“They obstructed and endangered street uses of long-standing legitimacy,” as Peter D. Norton writes in Fighting Traffic. “Before the city could be physically reconstructed for the sake of motorists, its streets had to be socially reconstructed as places where motorists unquestionably belonged.” To view the street as a motor thoroughfare seems self-evident to us now, but it had to be redefined as such. This was a hard sell, given the carnage automobiles had lately caused. Norton writes of a “violent revolution in street use circa 1915–1930” that has been all but forgotten; “the full scale of the wave of blood, grief, and anger in American city streets in the 1920s has eluded notice.”
The technocrats and optimizers seek to make everything idiotproof, and pursue this by treating us like idiots. It is a presumption that tends to be self-fulfilling; we really do feel ourselves becoming dumber. Against such a backdrop, to drive is to exercise one’s skill at being free, and I suspect that is why we love to drive.
Has anyone bothered to ask why the world’s largest advertising firm—for that is what Google is—is making a massive investment in automobiles? By colonizing your commute—currently something you do, an actual activity in the tangible world that demands your attention—with yet another tether to the all-consuming logic of surveillance and profit, those precious fifty-two minutes of your attention are now available to be auctioned off to the highest bidder.
Driverless cars are going to happen in a big way, we are told, because it has been decided—by something called “the future.” It has become clear that the effort to develop driverless cars is not a response to consumer demand, but a top-down project that has to be sold to the public.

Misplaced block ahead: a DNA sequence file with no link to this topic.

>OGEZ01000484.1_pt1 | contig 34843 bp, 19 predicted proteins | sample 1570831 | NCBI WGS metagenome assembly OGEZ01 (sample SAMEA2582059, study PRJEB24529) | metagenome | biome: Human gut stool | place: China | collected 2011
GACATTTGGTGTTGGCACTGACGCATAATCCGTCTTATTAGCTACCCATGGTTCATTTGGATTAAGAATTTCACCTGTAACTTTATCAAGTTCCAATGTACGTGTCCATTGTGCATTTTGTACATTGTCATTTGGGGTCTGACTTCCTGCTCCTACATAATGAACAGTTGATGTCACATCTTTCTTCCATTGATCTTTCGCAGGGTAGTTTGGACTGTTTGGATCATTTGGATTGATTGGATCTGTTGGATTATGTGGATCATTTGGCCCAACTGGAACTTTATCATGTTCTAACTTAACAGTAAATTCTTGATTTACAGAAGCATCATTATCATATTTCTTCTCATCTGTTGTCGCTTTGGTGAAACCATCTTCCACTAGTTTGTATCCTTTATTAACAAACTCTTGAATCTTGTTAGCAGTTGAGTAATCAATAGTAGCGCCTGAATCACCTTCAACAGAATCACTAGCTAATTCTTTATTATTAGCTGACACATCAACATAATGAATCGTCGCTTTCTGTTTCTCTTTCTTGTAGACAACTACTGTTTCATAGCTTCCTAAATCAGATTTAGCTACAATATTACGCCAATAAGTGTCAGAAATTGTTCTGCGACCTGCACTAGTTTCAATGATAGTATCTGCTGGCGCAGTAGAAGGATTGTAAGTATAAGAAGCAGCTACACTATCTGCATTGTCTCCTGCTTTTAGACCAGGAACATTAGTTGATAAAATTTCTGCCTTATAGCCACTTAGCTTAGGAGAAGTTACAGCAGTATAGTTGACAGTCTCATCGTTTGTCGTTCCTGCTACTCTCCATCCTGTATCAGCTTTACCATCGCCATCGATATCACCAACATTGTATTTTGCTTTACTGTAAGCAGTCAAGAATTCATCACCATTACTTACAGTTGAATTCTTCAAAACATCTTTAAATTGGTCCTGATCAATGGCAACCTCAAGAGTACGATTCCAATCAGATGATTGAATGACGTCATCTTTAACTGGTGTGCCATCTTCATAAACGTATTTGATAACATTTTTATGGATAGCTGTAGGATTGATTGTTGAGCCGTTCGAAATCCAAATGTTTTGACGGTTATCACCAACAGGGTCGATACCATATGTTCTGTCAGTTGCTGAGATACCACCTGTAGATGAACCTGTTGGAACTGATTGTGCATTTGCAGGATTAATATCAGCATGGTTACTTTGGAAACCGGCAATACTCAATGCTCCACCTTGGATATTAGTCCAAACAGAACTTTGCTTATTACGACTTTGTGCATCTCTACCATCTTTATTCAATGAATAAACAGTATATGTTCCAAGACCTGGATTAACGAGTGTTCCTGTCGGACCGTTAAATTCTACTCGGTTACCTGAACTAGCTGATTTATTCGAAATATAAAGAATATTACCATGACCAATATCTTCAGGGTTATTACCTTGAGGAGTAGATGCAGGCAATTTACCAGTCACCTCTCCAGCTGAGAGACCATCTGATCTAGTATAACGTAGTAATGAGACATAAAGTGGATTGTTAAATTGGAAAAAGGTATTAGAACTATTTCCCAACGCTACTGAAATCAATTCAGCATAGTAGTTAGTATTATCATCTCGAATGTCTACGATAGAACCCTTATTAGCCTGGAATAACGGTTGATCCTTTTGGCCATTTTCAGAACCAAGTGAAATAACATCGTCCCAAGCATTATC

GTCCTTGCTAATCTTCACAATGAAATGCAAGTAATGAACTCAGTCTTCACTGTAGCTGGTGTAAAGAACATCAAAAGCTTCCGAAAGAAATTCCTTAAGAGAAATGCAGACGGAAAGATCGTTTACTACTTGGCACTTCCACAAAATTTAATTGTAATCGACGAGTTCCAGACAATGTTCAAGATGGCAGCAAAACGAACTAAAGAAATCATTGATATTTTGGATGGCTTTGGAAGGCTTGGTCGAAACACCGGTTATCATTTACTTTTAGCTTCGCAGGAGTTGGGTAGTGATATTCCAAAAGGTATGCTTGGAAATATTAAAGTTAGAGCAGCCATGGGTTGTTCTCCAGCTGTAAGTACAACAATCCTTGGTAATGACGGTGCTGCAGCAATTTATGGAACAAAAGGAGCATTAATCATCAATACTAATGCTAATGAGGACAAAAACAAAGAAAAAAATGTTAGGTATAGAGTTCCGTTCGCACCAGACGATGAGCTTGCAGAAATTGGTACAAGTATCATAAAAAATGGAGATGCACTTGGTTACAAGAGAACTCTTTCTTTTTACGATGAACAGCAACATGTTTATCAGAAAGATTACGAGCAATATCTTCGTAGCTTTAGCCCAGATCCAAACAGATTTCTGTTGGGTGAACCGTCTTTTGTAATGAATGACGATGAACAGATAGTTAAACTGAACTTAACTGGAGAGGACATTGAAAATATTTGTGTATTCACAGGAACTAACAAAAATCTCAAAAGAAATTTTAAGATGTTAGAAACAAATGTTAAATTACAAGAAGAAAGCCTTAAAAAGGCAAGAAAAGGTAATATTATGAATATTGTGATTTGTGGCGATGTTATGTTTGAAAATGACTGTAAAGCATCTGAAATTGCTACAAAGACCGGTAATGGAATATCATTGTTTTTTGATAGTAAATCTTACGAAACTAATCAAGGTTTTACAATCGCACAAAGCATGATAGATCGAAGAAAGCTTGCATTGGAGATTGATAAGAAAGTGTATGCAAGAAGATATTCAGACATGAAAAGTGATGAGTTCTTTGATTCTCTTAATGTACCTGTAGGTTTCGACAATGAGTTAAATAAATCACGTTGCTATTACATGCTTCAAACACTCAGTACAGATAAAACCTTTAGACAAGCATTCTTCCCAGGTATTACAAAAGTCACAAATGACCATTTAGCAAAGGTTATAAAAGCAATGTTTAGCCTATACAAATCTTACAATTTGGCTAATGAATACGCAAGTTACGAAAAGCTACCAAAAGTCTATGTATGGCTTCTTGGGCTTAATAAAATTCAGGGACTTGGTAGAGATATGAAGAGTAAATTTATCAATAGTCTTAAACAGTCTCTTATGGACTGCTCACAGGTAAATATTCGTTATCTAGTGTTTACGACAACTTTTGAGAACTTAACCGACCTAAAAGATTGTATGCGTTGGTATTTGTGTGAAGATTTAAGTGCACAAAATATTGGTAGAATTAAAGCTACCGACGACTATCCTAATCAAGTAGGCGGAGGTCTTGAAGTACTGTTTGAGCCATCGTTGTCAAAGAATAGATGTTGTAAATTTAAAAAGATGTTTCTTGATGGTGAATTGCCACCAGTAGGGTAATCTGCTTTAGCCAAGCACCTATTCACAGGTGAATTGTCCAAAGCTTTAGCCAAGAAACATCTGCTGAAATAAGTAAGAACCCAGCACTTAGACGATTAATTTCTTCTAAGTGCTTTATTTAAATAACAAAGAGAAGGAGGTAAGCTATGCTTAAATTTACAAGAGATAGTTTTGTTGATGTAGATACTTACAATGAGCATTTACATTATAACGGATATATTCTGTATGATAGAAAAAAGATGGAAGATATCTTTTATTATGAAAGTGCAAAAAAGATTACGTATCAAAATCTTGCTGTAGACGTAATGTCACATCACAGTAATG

Casner et al. point out, “One unintended consequence of alerts and alarm systems is some drivers may substitute the secondary task of listening for alerts and alarms for the primary task of paying attention.” This has been called “primary-secondary task inversion,” and it is a familiar problem for pilots in highly automated airplanes. For example, they may subconsciously come to view their task as that of listening for an altitude alert, rather than that of maintaining the right altitude, and this is obviously a problem if the alert fails to sound. This is called the problem of complacency in the human factors literature.
You never attribute infallibility to a machine you have made yourself, or a machine you are intimately involved with through maintenance and repair. But if the machine was designed and built in a vast collaborative effort, and is beyond the capacity of any individual to fully understand, and works flawlessly 99 percent of the time, we adopt a very different posture toward it. We are not just daunted by the obscure logic of such machines, but seem to feel ourselves responsible to them, afraid of being wrong in their presence, and therefore reluctant to challenge them even as the computer-plane flies itself into the ground or the GPS directs us to drive into a lake.
Going to the DMV is a civic education in submission to a type of authority that relies on unintelligibility to insulate itself...